Close
Enter your search into one or more of the boxes below:
You can refine your search by selecting from any of the options below:
Search
Your Shopping Basket
Total number of items: 0
Sub total: £0.00
Go to Checkout
Our Birmingham Shop
Our Bristol Shop
Animators Survival Kit

BBC Archive launches Lord Haw-Haw collection

2nd February 2010

The BBC Archive has unveiled a new online collection looking at the impact of Lord Haw-Haw's Nazi propaganda on Britain during the Second World War.

Radio recordings of Haw-Haw's programmes and previously unreleased BBC documents have been digitised for public examination and show how the broadcaster attempted to fight the infamous propagandist's message using satire and news programmes.

An internal audience report shows that Haw-Haw, whose real name was William Joyce, had six million listeners a week at the outbreak of the war, while a handwritten memo reveals the areas of the country most affected - which included Peterborough, Bristol and Cambridge.

Julie Rowbotham, executive producer of the BBC Archive, said that the new collection explains how the UK and the BBC reacted to radio being used as a tool for mass propaganda.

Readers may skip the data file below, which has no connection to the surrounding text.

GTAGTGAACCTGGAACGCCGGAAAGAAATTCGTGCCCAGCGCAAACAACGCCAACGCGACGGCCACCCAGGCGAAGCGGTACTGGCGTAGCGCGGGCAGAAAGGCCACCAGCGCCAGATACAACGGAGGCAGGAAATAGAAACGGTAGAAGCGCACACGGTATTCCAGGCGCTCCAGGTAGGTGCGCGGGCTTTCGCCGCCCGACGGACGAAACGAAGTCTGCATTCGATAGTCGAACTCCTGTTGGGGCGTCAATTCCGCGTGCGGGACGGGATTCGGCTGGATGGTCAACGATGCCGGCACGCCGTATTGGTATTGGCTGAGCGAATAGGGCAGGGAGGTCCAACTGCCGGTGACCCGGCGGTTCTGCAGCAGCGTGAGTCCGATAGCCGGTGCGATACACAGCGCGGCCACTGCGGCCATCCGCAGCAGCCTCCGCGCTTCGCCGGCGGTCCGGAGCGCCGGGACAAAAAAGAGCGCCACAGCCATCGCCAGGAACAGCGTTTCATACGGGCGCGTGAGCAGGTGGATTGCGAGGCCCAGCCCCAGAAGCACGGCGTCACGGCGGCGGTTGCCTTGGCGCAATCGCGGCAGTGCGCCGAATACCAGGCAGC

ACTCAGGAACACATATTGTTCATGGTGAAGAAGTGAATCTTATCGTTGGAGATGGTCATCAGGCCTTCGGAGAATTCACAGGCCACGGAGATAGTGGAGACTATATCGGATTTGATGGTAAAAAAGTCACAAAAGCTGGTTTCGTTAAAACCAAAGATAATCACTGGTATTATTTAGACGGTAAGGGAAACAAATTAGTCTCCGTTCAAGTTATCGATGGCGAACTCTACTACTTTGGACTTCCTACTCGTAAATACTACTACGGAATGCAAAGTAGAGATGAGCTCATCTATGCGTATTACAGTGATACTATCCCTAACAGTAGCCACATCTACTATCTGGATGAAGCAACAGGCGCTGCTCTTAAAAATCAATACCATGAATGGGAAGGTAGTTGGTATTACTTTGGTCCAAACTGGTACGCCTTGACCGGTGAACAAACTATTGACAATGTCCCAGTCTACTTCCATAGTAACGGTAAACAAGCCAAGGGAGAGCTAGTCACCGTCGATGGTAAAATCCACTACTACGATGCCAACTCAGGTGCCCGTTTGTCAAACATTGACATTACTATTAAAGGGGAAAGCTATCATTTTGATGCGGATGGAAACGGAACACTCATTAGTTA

'This was the first time that the radio had been used as a weapon during war and there was a lot of pressure on the BBC to ensure Lord Haw-Haw's efforts were unsuccessful,' she added.

Haw-Haw, whose trademark 'Germany calling, Germany calling' opened his broadcasts, was captured in 1945 and later hanged for treason.

Latest Blog
Philippa Gregory Looks Back on Thirty Years of Writing Historical Fiction
27/04/2017

Read an extract from Philippa Gregory's Foreword to the 30th anniversary edition of her first published novel, Wideacre.

Foyles' Find Your Way Through ... Depression
24/04/2017

How the tv series 13 Reasons Why and Prince Harry's revelations about his own mental health have both sparked important debates about teen wellbeing.

Meg Howrey on the Impossibility of Avoiding Science in Fiction
24/04/2017

As her new book, The Wanderers, is published, exclusively for Foyles, Meg Howrey discusses why all writers of contemporary fiction are going to have to deal with science, and the interesting things that happen between and beyond the categories.

View all Blog Entries
Twitter
Show/Hide Tweets
© W&G Foyle Ltd